Mutual Fund Disclosure Good News for Shareholder Advocates(A)
In a move that should dramatically strengthen the power of shareholder advocacy, the Securities and Exchange Commission voted January 23 to require mutual funds and investment advisers to disclose their proxy voting policies and voting records. Trillium Asset Management Corporation submitted comments to the SEC in favor of the proposed rule, and the socially responsible investment community was particularly active in mobilizing support for the new requirements.
At issue is how mutual funds, which own nearly 20 percent of U.S. equities on behalf of 95 million Americas, cast their proxy ballots on a host of issues including board independence, executive compensation, and a range of social and environmental concerns raised each year by socially responsible investors, including Trillium Asset Management. Mutual funds seeking lucrative business managing employee pension plans for large companies have a potential conflict of interest when voting against company management on these issues. Making the conflict worse, the corporations know how mutual fund managers are voting, while those funds’ individual investors often do not.
“Mutual fund shareholders have the right to know how their property is being used. To me that is a fundamental right,” SEC Chairman Harvey Pitt said in favor of the new disclosure requirements. Trillium president Joan Bavaria told USA Today, that the increased disclosure is “going to go a long ways toward building trust among the investment community, which is sorely needed at this time.”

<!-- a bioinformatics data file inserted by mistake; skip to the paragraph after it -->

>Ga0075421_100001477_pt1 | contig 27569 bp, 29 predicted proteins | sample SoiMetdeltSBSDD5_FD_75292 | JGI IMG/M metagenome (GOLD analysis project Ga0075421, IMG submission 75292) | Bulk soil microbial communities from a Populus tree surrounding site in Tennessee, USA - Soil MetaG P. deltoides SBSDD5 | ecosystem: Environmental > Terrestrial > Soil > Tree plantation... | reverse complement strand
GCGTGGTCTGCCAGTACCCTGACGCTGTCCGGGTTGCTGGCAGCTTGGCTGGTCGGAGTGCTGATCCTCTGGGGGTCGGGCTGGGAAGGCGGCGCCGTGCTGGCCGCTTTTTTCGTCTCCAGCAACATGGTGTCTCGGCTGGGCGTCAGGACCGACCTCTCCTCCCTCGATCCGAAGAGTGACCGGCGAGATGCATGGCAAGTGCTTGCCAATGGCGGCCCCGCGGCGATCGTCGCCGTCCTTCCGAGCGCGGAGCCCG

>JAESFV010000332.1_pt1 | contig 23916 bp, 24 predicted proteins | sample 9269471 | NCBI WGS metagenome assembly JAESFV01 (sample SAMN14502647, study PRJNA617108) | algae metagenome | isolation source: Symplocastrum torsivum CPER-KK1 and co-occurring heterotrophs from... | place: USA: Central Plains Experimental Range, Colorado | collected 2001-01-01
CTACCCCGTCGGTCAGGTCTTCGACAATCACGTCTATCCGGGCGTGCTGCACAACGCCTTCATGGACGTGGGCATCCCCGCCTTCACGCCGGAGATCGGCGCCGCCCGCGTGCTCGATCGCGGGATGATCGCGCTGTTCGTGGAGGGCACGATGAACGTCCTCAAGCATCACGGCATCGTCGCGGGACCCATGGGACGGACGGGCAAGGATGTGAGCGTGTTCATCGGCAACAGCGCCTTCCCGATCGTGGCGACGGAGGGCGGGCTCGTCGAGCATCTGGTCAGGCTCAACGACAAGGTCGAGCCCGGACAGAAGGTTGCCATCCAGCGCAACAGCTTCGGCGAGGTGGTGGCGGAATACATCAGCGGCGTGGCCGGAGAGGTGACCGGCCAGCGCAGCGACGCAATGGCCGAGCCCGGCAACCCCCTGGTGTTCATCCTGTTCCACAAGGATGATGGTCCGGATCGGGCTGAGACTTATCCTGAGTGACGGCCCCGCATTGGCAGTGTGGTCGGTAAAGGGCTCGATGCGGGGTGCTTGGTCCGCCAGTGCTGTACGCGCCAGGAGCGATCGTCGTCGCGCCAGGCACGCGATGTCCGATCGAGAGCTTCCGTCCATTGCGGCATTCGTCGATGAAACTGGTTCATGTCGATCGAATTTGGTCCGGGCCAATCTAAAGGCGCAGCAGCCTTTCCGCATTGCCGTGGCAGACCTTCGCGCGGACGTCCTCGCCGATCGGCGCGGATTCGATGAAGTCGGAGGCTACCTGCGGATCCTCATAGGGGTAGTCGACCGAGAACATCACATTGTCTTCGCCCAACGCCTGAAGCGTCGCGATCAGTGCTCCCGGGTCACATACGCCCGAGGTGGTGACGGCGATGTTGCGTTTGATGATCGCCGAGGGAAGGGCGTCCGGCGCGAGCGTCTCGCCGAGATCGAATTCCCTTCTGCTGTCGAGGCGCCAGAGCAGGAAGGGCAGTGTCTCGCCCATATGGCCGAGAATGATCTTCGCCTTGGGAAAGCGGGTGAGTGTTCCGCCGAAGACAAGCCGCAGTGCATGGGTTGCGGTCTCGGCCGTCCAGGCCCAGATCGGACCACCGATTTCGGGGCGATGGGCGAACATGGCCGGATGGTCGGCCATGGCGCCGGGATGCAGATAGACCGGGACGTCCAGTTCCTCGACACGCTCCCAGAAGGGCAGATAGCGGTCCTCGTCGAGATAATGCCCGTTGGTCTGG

The new rule, which goes into effect in July, requires fund companies to publish their voting record in semiannual and annual reports available on their websites and to mail for free their voting records to fund shareholders who ask. Many shareholder rights advocates expect the new levels of disclosure to boost mutual funds’ support for their shareholder proposals. In addition, the information can empower individual investors with additional information to consider when selecting mutual fund companies. Trillium Asset Management Corporation has published both our proxy voting policies and results for many years. You can find our current proxy voting guidelines and our proxy voting record online.